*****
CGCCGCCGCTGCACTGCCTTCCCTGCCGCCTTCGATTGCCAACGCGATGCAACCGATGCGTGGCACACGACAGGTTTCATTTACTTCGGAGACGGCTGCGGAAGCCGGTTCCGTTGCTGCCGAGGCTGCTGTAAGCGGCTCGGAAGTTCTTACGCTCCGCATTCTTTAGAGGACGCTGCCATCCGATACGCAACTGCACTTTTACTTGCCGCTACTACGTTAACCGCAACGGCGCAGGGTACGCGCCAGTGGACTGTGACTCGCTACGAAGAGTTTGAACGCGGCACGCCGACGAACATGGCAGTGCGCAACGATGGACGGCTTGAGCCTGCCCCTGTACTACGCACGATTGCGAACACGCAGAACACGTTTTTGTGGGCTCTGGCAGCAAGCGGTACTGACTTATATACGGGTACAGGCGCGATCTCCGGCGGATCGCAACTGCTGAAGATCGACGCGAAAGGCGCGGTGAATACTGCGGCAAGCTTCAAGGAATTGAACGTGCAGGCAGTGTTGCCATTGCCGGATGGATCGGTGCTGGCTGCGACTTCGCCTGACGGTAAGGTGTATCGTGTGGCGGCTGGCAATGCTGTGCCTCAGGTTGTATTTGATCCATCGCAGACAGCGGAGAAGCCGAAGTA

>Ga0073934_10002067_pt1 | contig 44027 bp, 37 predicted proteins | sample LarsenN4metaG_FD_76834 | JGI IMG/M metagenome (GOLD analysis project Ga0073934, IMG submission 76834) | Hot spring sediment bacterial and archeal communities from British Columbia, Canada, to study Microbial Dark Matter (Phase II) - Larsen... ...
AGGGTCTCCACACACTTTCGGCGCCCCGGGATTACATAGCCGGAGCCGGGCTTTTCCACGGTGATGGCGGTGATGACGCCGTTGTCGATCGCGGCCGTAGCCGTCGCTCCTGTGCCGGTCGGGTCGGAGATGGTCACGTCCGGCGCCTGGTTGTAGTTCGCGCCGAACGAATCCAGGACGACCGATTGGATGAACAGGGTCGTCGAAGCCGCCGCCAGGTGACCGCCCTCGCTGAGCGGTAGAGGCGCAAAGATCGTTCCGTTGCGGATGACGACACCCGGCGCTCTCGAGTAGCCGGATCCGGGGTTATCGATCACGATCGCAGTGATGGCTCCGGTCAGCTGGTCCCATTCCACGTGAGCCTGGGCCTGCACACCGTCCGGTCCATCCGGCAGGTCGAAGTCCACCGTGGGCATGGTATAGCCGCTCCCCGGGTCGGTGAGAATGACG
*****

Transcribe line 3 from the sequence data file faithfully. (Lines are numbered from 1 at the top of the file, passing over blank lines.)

AGGGTCTCCACACACTTTCGGCGCCCCGGGATTACATAGCCGGAGCCGGGCTTTTCCACGGTGATGGCGGTGATGACGCCGTTGTCGATCGCGGCCGTAGCCGTCGCTCCTGTGCCGGTCGGGTCGGAGATGGTCACGTCCGGCGCCTGGTTGTAGTTCGCGCCGAACGAATCCAGGACGACCGATTGGATGAACAGGGTCGTCGAAGCCGCCGCCAGGTGACCGCCCTCGCTGAGCGGTAGAGGCGCAAAGATCGTTCCGTTGCGGATGACGACACCCGGCGCTCTCGAGTAGCCGGATCCGGGGTTATCGATCACGATCGCAGTGATGGCTCCGGTCAGCTGGTCCCATTCCACGTGAGCCTGGGCCTGCACACCGTCCGGTCCATCCGGCAGGTCGAAGTCCACCGTGGGCATGGTATAGCCGCTCCCCGGGTCGGTGAGAATGACG